Thursday, April 18, 2024
City Manager Richard C. Rossi.

City Manager Richard C. Rossi. (Photo: Ceilidh Yurenka)

City Manager Richard C. Rossi will not seek an extension of his term beyond June 30, he announced to the City Council this morning at an 11 a.m. meeting of the City Council’s Government Operations Committee.

The hourlong meeting, which began with Rossi reading tearfully from a prepared statement, transitioned into a ceremonial one, with councillors, staff and members of the public expressing appreciation for Rossi and his service.

Rossi had been deputy city manager since 1981 under City Manager Robert W. Healy, and was given a three-year contract beginning when Healy retired in 2013 after 32 years overseeing Cambridge’s government operations. He had also served as purchasing agent, acting commissioner of Public Works and acting director of the Water Department as well as the years as deputy city manager.

“Becoming city manager is a dream come true for me,” Rossi said upon his appointment in late December 2012. “To be able to do the job we do in the city, it takes a lot of time. And when you have a family that pats you on the back and says ‘We know you love doing this, so go ahead,’ that’s important. I’m blessed. I’m a lucky man.”

Rossi, 69, grew up in Cambridge but lives in Watertown. His speech and those of others emphasized the importance of family, and that Rossi’s decision will allow him to spend time with his family: a wife, Jane, children and grandchildren.

He would be willing to give additional time working on an orderly transition, Rossi said.

Replacement process

City councillor David Maher hugs Rossi

City councillor David Maher hugs Rossi on Friday after the city manager’s announcement. (Photo: John Hawkinson)

At the close of the Friday meeting, councillor David Maher, chairman of the committee, said the selection process for a new city manager would begin in earnest at a meeting on March 23, when timelines would be discussed.

Maher said that he was “committed to having an open process,” even though “in my understanding, there has never been an open search for a city manager in the 75 years of our form of government.”

“There is no template to look at,” Maher said.

Maher said that many of the process meetings would take place during the business day while staff were present, but that any meetings with candidates or about their selection would take place at the times convenient to the public.

Maher said City Solicitor Nancy Glowa, Personnel Director Sheila Keady Rawson and Purchasing Agent Amy Witts would be the key staff involved at the start of the process.

Rossi’s leave-taking means the council must return to a replacement process it essentially avoided three years ago – first promising short- and long-term examinations of the role and candidates, then moving directly to the choice of promoting Rossi.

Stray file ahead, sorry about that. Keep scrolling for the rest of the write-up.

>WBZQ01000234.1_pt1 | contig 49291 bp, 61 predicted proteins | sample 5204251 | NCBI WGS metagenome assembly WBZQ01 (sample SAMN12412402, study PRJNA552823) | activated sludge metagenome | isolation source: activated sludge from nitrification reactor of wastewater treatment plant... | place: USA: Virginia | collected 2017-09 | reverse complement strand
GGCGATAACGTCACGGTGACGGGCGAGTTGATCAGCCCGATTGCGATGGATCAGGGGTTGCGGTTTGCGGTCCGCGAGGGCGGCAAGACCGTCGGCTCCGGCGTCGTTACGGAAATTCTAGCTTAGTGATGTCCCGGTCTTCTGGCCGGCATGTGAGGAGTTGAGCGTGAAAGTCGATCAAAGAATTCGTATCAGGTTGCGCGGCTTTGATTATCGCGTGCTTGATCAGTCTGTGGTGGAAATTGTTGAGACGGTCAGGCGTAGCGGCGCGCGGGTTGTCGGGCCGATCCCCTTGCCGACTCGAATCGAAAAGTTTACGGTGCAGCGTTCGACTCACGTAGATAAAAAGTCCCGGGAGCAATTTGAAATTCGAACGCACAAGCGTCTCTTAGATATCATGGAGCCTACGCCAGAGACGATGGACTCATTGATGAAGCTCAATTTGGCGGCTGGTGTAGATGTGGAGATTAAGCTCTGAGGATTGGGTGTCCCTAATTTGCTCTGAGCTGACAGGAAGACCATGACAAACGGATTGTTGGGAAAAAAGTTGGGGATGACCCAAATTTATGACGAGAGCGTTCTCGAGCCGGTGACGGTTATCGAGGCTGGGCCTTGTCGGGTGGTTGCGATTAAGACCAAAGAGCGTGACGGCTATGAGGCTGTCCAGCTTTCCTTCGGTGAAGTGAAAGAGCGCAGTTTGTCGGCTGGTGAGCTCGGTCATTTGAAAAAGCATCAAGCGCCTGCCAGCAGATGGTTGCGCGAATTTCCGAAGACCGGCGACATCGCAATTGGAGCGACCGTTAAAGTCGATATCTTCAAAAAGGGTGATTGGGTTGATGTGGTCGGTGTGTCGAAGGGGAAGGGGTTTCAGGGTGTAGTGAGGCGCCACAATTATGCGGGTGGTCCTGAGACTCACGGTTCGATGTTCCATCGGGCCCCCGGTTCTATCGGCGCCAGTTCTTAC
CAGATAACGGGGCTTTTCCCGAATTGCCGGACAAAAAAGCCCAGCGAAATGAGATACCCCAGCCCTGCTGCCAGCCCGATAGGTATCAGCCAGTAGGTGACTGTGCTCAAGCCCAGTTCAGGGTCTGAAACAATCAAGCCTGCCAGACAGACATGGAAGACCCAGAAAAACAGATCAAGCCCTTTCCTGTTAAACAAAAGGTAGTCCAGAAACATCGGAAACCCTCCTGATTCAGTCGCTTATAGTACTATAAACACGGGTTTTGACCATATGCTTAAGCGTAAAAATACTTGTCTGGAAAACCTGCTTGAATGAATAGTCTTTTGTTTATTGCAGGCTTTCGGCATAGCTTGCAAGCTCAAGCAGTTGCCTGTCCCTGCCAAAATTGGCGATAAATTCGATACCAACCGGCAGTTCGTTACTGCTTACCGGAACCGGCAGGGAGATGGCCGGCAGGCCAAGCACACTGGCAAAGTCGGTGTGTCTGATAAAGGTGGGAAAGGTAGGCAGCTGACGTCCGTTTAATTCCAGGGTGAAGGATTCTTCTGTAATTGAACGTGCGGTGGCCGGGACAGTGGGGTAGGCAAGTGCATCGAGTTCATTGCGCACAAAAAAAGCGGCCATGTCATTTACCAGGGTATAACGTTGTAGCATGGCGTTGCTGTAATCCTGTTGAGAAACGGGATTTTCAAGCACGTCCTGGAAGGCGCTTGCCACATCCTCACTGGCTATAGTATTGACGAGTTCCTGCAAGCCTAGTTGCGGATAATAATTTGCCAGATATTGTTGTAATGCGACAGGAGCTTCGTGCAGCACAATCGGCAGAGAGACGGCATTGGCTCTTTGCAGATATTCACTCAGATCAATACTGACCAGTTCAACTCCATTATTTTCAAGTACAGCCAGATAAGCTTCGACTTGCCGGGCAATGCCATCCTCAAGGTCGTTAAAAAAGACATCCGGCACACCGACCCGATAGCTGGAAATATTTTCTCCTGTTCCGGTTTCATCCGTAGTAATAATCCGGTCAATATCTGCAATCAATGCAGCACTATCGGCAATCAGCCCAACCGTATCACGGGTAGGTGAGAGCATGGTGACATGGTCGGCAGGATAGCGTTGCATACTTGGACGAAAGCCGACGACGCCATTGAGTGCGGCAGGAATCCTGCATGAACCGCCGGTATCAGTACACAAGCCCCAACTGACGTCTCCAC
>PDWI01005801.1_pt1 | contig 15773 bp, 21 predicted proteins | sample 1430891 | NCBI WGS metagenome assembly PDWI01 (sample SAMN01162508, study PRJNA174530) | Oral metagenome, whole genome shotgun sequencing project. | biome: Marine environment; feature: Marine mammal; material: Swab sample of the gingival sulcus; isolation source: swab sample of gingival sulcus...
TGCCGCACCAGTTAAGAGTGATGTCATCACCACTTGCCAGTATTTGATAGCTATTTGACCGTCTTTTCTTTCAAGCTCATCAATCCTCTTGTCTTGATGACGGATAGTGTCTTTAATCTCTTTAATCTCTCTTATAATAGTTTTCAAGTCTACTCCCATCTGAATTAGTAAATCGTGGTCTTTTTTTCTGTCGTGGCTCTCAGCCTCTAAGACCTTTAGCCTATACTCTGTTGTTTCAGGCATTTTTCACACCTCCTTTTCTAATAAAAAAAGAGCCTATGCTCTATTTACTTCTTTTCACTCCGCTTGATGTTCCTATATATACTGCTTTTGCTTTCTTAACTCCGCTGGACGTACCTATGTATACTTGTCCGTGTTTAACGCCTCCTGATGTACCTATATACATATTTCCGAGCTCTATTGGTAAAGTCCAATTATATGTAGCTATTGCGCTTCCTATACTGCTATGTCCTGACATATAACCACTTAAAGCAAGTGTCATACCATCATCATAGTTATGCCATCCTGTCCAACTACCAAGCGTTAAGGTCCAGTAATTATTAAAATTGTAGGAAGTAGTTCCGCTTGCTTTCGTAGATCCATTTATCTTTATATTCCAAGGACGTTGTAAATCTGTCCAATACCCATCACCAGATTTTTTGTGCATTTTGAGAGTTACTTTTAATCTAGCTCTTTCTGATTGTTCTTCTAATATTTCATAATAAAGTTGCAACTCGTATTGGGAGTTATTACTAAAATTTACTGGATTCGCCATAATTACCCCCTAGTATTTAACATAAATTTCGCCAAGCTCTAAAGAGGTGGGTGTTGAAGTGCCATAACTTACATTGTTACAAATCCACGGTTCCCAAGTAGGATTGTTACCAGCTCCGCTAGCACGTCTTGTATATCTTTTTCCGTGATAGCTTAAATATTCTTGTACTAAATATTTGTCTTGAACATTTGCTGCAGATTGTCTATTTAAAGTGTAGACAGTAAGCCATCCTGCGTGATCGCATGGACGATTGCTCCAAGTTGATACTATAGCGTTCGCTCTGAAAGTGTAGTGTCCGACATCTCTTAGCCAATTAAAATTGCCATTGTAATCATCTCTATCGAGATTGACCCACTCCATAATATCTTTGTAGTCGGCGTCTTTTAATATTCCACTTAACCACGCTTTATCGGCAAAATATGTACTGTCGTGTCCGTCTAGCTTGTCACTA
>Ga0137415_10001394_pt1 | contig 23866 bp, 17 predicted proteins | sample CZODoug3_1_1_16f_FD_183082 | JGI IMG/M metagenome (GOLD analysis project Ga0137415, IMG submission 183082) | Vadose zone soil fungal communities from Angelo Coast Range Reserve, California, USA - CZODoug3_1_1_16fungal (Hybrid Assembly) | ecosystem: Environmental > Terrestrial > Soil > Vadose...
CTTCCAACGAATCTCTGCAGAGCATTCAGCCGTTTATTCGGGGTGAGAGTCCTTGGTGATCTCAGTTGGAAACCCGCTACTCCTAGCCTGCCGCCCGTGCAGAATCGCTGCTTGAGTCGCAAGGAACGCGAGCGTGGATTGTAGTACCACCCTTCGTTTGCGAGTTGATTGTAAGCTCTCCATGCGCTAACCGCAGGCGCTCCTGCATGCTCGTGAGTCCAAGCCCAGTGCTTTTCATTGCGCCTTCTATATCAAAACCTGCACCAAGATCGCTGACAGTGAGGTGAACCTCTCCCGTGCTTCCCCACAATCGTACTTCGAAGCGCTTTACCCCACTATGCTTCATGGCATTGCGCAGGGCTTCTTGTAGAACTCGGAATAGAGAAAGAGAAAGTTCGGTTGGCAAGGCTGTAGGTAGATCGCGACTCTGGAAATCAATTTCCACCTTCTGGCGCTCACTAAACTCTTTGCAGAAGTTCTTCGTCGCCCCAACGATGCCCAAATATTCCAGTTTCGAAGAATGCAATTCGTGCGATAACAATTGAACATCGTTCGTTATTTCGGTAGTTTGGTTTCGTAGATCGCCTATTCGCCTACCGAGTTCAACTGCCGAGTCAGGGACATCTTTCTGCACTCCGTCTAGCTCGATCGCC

His promotion was approved by the council in an 8-1 vote after much comment from surprised residents and even officials, considering that in the previous spring councillors backed an extension of Healy’s contract because it would give them time for those short- and long-term succession plans. As recently as that November councillors had been still talking about those plans without mention of Rossi’s promotion – beyond the likelihood Rossi would be a strong candidate for the job.

Suddenly Dec. 3, 2012, with little progress made in five meetings of Maher’s committee, six councillors proposed Rossi’s promotion and the panel switched gears to craft a contract.

Councillor Craig Kelley, who was the sole “no” vote on Rossi’s contract, had asked to begin a process for handling the retirement of Healy as far back as December 2010, but fellow councillors responded with hostility. Kelley said in reference to the sudden vote on Rossi’s contact: “That we’re here is extremely bothersome to me. It’s a question of us doing or not doing our jobs, and we did not. We abjectly failed … frankly, I’m embarrassed.”

During his most recent campaign for reelection, Kelley said he would enthusiastically back Rossi for another term.

Rossi’s tenure

Rossi’s office released a statement about the decision shortly after his announcement. In it, Lee Gianetti, director of communications and community relations, said that Rossi’s tenure had focused on “building a core leadership team and creating bold initiatives focused on sustainability efforts, economic development, early childhood and STEAM education, fiscal management – including maintaining the city’s three AAA bond ratings, affordable housing and strengthening Cambridge’s ongoing commitment to our diverse population.” Additionally, he said, Rossi has worked to forge collaborative relationships with residents, business and community groups.

Rossi accepts congratulations Friday